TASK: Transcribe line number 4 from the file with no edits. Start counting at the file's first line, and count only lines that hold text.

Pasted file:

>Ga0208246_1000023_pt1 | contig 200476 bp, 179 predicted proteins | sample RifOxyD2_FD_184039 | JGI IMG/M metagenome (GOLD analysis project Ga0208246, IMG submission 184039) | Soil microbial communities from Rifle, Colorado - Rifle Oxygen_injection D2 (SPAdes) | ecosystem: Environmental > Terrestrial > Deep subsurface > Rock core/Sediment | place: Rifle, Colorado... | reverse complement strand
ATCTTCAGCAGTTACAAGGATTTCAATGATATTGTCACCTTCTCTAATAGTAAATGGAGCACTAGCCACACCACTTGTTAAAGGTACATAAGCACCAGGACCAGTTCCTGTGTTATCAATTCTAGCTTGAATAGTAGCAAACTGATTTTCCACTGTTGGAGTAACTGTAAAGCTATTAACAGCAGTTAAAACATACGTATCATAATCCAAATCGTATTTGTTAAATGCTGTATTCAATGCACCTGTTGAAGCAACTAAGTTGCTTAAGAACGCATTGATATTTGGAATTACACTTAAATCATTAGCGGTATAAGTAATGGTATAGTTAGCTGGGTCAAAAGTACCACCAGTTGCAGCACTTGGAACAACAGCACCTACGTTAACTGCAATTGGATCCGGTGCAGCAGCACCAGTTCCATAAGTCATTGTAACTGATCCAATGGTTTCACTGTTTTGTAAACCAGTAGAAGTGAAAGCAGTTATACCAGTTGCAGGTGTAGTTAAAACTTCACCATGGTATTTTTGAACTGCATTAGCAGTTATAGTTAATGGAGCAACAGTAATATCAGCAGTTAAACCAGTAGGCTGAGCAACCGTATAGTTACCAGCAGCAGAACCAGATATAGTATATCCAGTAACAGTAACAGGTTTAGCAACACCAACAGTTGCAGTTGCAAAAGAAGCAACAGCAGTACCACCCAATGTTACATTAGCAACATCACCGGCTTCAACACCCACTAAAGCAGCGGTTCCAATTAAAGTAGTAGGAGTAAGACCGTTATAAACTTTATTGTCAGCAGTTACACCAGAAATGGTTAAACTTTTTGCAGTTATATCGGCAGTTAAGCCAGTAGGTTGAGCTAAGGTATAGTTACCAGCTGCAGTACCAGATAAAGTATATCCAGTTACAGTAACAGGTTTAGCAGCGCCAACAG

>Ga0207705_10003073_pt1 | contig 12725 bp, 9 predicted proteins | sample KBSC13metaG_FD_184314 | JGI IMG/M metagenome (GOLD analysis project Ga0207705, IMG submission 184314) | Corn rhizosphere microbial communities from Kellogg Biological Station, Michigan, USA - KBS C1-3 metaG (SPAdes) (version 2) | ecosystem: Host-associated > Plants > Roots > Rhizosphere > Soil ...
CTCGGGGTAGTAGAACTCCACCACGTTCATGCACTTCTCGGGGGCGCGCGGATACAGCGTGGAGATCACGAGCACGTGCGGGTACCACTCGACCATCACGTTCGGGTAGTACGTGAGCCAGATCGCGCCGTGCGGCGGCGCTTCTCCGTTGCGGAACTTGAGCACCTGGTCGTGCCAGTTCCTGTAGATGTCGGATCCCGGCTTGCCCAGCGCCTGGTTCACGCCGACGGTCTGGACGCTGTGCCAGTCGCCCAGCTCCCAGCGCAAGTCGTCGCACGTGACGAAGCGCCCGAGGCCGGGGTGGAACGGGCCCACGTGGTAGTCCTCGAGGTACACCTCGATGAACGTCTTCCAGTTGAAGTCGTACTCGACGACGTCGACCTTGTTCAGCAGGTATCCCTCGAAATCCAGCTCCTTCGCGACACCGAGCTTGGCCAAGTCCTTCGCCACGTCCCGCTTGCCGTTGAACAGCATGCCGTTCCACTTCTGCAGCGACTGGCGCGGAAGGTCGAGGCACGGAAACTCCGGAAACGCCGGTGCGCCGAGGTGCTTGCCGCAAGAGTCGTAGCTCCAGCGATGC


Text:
CTCGGGGTAGTAGAACTCCACCACGTTCATGCACTTCTCGGGGGCGCGCGGATACAGCGTGGAGATCACGAGCACGTGCGGGTACCACTCGACCATCACGTTCGGGTAGTACGTGAGCCAGATCGCGCCGTGCGGCGGCGCTTCTCCGTTGCGGAACTTGAGCACCTGGTCGTGCCAGTTCCTGTAGATGTCGGATCCCGGCTTGCCCAGCGCCTGGTTCACGCCGACGGTCTGGACGCTGTGCCAGTCGCCCAGCTCCCAGCGCAAGTCGTCGCACGTGACGAAGCGCCCGAGGCCGGGGTGGAACGGGCCCACGTGGTAGTCCTCGAGGTACACCTCGATGAACGTCTTCCAGTTGAAGTCGTACTCGACGACGTCGACCTTGTTCAGCAGGTATCCCTCGAAATCCAGCTCCTTCGCGACACCGAGCTTGGCCAAGTCCTTCGCCACGTCCCGCTTGCCGTTGAACAGCATGCCGTTCCACTTCTGCAGCGACTGGCGCGGAAGGTCGAGGCACGGAAACTCCGGAAACGCCGGTGCGCCGAGGTGCTTGCCGCAAGAGTCGTAGCTCCAGCGATGC